In a case of potential importance for nonprofit membership organizations, the Supreme Court held in 2000 that the Boy Scouts of America enjoyed a freedom of association that allowed them not to accept avowed homosexuals as adult leaders. Trade-association lawyers expected litigation to follow that would test the limits of organizations’ abilities to exclude persons based on their practices or beliefs.
That litigation has in fact occurred. Since the Boy Scout case, courts have seen claims that universities acted wrongly in excluding Christian organizations from campus meetings (focusing on the organizations’ rights to exclude members), that universities acted wrongly in excluding military recruiters (focusing on the university’s right to exclude persons) and gun owners’ rights not to gain a facilities license without joining a gun club.
Two cases in particular have gained some interest. In a Phoenix case, members of sex swingers clubs challenged an ordinance that prohibited a business “for purposes of providing the opportunity to engage in, or the opportunity to view, live sex acts.” The sex swingers’ expert defined them as ‘individuals’ who have sexual encounters with two or more people at the same time.” They claimed that the ordinance interfered with their right to associate with each other. After all, they said, if the state cannot forbid the Boy Scouts from deciding whom they will associate with, how could the state interfere with the sex swingers’ deciding whom they will associate with. The federal district court in Phoenix denied the challenge. Under the ordinance, the court said, the sex swingers can do what they want to at home; they just can’t do it in public clubs. The Court of Appeals affirmed the decision.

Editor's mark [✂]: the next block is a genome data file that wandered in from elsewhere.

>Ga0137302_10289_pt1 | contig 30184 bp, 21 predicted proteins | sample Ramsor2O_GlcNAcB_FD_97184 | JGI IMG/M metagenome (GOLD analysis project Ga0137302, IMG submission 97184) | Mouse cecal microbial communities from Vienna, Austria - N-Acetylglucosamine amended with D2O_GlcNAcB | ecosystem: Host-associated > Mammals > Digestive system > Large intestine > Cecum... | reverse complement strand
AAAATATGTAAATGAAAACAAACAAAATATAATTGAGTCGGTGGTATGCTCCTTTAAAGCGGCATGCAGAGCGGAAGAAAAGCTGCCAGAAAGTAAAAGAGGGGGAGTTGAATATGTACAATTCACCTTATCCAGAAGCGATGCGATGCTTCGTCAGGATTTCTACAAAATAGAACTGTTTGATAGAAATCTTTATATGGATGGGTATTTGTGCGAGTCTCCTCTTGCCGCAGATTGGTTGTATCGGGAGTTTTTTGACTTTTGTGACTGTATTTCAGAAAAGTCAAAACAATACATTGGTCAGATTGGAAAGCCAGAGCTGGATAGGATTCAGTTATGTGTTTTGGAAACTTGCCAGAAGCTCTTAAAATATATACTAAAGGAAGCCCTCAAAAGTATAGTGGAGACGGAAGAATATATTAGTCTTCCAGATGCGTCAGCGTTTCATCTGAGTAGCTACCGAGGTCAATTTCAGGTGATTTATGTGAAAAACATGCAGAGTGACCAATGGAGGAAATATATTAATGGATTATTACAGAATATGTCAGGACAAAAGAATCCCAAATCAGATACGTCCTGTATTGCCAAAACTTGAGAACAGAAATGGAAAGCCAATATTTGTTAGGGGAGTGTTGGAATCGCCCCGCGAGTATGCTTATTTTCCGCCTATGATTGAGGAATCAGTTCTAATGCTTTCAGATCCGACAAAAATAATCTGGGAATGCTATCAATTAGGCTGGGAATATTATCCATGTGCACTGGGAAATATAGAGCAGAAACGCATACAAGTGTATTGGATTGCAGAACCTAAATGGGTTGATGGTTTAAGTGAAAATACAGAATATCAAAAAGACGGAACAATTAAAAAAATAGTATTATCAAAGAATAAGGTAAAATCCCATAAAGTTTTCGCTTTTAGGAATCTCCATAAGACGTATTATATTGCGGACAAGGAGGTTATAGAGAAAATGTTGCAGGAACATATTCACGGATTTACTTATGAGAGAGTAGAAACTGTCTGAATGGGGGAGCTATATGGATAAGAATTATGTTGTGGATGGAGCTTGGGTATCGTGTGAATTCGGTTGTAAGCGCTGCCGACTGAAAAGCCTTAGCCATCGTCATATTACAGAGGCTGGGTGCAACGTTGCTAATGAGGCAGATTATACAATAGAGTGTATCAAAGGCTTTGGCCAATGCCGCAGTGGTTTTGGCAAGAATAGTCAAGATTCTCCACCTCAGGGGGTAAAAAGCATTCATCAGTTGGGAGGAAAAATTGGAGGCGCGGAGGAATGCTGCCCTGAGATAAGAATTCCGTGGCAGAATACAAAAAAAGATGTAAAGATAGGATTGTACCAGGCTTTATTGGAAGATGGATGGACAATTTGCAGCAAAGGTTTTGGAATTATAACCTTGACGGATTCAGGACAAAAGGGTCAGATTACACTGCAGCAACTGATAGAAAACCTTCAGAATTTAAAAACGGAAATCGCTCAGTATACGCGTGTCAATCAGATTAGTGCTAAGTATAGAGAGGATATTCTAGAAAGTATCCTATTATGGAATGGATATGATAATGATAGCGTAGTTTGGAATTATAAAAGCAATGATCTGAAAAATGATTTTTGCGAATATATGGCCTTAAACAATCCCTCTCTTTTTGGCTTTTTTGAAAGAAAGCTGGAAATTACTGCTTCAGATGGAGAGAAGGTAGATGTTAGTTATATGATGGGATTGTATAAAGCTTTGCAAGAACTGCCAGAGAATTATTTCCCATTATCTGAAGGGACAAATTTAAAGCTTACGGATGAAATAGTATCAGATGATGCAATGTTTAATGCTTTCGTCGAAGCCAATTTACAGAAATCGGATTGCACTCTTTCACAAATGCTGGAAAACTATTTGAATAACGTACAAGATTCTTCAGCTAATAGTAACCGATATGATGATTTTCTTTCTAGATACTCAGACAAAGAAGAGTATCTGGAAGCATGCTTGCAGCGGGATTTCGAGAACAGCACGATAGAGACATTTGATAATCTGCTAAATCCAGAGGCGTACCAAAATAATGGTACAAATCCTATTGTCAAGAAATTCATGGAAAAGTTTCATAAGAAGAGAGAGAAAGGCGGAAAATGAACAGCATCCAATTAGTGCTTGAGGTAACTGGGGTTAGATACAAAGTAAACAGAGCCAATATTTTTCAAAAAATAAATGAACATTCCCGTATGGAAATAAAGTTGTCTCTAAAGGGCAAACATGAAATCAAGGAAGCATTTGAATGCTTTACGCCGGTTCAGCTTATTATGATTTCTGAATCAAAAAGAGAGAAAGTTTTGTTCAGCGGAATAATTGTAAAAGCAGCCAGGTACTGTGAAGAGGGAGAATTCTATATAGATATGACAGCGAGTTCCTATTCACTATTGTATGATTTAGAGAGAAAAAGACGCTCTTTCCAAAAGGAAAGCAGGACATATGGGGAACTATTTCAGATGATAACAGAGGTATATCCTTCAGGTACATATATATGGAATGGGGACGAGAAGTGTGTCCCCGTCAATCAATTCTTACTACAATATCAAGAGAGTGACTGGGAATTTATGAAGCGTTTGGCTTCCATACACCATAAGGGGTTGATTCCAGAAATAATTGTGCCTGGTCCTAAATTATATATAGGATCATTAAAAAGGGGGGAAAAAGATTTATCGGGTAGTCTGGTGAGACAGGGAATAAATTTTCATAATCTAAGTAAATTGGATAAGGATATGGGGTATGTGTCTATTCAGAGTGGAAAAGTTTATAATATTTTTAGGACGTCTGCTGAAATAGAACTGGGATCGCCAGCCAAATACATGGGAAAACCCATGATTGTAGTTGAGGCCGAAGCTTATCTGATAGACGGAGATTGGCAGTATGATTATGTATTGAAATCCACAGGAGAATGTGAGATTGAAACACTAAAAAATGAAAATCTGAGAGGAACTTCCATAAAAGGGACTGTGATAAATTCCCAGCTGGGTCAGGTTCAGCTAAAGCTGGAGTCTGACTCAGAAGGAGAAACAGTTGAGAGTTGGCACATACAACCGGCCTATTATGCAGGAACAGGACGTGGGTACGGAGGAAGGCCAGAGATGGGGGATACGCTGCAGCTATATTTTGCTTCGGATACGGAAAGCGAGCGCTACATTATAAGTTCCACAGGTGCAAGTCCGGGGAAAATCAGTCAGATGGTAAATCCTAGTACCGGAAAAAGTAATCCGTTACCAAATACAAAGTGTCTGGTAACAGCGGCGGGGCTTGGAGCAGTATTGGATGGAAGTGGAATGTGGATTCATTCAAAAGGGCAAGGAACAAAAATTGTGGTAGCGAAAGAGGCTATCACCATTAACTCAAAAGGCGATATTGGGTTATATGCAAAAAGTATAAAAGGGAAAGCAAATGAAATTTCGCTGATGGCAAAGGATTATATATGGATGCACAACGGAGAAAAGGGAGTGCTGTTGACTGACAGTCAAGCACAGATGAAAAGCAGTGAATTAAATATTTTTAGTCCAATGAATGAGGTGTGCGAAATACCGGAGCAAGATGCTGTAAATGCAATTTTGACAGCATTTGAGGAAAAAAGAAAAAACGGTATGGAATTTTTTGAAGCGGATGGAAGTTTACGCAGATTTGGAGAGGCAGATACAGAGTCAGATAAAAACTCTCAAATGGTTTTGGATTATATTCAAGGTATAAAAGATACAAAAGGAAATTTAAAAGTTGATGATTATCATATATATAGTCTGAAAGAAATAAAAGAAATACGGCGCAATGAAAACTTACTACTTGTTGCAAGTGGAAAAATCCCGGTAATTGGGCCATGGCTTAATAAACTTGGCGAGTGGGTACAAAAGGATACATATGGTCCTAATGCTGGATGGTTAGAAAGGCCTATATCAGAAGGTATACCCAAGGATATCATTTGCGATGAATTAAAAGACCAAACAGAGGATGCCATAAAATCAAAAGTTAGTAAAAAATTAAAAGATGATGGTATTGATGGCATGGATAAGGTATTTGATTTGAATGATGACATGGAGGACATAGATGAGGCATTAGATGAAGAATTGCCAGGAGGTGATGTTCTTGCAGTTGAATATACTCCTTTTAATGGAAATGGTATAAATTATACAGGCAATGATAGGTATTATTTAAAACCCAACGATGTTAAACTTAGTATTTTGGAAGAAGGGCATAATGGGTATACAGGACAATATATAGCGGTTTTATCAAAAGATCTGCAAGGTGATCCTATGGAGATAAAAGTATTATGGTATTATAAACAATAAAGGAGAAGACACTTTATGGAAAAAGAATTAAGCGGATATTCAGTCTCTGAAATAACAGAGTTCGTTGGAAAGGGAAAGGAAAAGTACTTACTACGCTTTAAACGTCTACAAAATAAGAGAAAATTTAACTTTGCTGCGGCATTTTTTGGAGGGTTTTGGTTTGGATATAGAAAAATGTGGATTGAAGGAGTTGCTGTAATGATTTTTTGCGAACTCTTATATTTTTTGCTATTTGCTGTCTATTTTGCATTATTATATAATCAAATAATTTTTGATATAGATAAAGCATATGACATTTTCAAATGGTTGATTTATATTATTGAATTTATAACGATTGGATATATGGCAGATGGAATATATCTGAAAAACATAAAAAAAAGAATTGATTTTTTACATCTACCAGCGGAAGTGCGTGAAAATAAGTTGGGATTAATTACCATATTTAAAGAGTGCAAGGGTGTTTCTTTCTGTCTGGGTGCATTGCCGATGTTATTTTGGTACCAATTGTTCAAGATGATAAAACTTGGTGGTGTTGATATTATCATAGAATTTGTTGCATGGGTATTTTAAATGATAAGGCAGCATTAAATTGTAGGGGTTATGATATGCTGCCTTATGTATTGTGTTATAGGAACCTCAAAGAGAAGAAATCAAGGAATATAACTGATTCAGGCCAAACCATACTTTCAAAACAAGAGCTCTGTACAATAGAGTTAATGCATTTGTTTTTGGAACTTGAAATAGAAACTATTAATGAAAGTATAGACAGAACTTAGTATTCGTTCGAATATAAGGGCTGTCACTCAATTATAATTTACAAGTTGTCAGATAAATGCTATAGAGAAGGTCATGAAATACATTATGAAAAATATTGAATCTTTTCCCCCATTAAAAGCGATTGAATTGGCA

The other case arose in Texas. Nudists claimed that the Boy Scout case gave them the right to bring their children to nude beaches in a public park. (A footnote noticed that the park “is also known locally as Hippie Hollow.”) Again, the Court — here a state court of appeals — held that the parents could pursue their nudist philosophy but not in public.
As those cases show, courts are struggling to find the limits of the teaching of the Boy Scout case. We think it will take another several years before courts find those limits. More inventive attempts to expand the teaching of that case will continue to fail. In the meantime, organizations that exclude members based on beliefs — such as excluding smokers from activities of medical societies – will continue to find help in the Boy Scout case.